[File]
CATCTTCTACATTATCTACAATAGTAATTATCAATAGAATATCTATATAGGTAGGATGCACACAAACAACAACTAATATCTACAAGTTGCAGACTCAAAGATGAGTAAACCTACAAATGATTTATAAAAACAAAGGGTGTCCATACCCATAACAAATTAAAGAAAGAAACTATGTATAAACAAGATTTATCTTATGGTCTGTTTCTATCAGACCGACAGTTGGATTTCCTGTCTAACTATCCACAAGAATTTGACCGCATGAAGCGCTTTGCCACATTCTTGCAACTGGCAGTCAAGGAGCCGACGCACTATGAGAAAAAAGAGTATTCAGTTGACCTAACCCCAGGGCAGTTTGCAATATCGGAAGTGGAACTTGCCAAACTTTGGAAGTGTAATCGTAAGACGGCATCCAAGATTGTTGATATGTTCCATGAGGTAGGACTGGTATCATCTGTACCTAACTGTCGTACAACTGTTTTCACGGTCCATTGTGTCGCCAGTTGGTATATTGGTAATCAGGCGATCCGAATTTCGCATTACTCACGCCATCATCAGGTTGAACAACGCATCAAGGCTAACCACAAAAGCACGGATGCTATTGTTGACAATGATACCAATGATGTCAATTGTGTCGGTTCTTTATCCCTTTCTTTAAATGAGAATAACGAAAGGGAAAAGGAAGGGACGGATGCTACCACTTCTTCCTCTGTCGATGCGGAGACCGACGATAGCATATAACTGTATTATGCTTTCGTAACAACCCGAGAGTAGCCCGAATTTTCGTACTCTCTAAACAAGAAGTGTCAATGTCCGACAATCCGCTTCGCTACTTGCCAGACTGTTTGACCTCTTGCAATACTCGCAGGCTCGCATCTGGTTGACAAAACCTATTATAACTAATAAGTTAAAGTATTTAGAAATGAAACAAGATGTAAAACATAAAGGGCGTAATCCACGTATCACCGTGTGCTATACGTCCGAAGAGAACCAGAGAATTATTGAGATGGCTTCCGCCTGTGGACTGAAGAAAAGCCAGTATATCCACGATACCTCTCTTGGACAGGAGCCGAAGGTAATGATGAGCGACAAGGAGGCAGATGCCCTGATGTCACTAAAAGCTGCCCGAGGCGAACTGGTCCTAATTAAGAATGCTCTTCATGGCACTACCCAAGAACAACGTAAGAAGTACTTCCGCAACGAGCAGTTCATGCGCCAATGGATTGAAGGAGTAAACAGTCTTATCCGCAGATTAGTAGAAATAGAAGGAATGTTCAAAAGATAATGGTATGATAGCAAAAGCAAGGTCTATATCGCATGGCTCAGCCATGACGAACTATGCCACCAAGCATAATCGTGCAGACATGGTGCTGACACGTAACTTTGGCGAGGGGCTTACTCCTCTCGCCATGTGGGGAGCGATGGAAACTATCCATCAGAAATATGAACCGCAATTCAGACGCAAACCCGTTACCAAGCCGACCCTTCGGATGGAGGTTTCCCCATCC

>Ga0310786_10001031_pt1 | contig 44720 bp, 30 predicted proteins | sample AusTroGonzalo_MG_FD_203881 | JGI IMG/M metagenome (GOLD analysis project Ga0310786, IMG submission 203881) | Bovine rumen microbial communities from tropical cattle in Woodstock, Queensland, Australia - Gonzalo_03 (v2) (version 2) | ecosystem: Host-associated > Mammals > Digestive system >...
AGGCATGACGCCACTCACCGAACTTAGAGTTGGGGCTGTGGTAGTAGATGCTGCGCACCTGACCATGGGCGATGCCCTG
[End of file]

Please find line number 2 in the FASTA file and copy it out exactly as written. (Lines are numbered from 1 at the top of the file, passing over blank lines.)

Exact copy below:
>Ga0310786_10001031_pt1 | contig 44720 bp, 30 predicted proteins | sample AusTroGonzalo_MG_FD_203881 | JGI IMG/M metagenome (GOLD analysis project Ga0310786, IMG submission 203881) | Bovine rumen microbial communities from tropical cattle in Woodstock, Queensland, Australia - Gonzalo_03 (v2) (version 2) | ecosystem: Host-associated > Mammals > Digestive system >...